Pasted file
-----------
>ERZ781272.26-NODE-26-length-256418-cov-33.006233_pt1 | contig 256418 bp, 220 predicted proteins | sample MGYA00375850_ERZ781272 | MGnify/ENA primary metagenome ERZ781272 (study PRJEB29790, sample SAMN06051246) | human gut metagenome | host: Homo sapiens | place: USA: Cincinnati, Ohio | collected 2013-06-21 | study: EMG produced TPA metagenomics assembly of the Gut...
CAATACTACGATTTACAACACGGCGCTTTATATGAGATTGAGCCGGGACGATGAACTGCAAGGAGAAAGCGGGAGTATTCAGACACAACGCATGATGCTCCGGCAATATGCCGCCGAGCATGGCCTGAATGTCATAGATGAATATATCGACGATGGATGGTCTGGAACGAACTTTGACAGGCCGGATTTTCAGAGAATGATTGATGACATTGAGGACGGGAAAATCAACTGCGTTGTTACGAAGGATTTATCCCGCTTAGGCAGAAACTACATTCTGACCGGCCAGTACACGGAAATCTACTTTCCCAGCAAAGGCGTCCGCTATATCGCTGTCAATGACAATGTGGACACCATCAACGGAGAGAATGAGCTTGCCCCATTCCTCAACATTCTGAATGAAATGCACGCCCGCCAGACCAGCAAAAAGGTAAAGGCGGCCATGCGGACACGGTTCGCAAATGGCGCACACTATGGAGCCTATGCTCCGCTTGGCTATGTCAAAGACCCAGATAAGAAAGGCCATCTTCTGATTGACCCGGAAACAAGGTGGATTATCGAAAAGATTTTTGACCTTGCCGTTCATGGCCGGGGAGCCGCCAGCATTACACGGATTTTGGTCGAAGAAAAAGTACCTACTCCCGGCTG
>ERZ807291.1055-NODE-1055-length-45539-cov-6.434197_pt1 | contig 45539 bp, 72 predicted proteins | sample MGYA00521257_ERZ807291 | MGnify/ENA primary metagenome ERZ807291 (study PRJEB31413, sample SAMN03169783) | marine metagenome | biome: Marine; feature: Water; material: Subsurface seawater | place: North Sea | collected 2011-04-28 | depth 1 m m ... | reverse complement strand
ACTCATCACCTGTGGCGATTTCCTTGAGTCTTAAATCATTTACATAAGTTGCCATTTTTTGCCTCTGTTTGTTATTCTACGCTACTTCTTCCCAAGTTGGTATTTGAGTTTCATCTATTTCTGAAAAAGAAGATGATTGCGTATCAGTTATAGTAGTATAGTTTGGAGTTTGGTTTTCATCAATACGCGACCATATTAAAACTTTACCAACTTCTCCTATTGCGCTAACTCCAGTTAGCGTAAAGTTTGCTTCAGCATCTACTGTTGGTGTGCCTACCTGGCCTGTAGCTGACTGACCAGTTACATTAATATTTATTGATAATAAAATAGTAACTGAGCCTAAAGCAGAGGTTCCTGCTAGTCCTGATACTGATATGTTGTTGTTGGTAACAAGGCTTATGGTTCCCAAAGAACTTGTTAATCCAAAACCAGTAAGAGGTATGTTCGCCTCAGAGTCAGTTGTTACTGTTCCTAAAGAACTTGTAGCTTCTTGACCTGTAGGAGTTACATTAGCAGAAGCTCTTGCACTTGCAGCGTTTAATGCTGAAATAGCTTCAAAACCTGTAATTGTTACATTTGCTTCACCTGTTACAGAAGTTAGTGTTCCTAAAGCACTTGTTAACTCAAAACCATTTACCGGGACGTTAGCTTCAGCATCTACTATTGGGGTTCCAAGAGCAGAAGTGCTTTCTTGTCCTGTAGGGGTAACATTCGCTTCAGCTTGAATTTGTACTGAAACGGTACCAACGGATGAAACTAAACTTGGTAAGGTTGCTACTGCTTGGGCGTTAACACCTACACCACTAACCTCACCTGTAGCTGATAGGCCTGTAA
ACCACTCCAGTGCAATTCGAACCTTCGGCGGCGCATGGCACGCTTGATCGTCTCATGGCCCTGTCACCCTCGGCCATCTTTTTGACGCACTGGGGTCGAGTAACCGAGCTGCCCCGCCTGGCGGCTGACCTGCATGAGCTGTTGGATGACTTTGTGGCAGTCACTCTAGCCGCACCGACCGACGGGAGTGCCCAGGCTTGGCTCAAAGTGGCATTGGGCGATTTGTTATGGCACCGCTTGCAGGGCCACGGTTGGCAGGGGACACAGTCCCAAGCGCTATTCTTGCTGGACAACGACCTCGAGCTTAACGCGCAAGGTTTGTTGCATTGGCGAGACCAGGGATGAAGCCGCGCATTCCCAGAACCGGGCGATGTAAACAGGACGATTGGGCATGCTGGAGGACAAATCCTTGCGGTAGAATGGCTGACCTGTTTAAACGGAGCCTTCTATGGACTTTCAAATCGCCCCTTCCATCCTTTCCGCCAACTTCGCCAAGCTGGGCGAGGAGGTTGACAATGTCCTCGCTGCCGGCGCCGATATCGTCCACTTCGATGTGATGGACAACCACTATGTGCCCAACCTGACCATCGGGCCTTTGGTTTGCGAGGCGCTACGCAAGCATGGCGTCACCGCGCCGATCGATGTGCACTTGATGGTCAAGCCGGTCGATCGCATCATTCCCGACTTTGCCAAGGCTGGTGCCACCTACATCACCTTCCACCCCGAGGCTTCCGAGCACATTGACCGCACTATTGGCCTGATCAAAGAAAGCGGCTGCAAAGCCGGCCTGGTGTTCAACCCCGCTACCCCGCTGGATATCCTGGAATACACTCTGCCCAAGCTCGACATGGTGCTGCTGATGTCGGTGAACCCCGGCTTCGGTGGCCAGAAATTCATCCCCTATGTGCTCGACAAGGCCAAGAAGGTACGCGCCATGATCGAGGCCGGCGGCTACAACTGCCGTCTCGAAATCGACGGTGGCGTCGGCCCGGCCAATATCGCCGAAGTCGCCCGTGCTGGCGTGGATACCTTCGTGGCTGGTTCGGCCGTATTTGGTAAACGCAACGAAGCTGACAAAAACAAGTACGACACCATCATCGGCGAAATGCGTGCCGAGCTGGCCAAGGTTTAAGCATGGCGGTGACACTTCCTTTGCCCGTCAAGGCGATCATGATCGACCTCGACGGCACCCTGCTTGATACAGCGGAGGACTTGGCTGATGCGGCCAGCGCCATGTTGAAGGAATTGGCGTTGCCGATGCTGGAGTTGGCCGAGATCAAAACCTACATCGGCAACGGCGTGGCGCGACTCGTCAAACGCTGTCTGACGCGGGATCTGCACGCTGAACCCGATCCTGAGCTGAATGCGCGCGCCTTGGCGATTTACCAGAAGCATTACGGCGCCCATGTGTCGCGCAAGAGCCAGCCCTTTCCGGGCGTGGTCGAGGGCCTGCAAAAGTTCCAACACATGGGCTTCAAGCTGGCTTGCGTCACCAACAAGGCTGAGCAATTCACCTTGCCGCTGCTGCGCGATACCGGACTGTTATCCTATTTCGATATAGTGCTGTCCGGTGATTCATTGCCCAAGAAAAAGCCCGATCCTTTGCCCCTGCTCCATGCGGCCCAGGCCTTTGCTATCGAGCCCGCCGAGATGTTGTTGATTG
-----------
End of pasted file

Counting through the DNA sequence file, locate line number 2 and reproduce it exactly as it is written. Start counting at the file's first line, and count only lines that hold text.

CAATACTACGATTTACAACACGGCGCTTTATATGAGATTGAGCCGGGACGATGAACTGCAAGGAGAAAGCGGGAGTATTCAGACACAACGCATGATGCTCCGGCAATATGCCGCCGAGCATGGCCTGAATGTCATAGATGAATATATCGACGATGGATGGTCTGGAACGAACTTTGACAGGCCGGATTTTCAGAGAATGATTGATGACATTGAGGACGGGAAAATCAACTGCGTTGTTACGAAGGATTTATCCCGCTTAGGCAGAAACTACATTCTGACCGGCCAGTACACGGAAATCTACTTTCCCAGCAAAGGCGTCCGCTATATCGCTGTCAATGACAATGTGGACACCATCAACGGAGAGAATGAGCTTGCCCCATTCCTCAACATTCTGAATGAAATGCACGCCCGCCAGACCAGCAAAAAGGTAAAGGCGGCCATGCGGACACGGTTCGCAAATGGCGCACACTATGGAGCCTATGCTCCGCTTGGCTATGTCAAAGACCCAGATAAGAAAGGCCATCTTCTGATTGACCCGGAAACAAGGTGGATTATCGAAAAGATTTTTGACCTTGCCGTTCATGGCCGGGGAGCCGCCAGCATTACACGGATTTTGGTCGAAGAAAAAGTACCTACTCCCGGCTG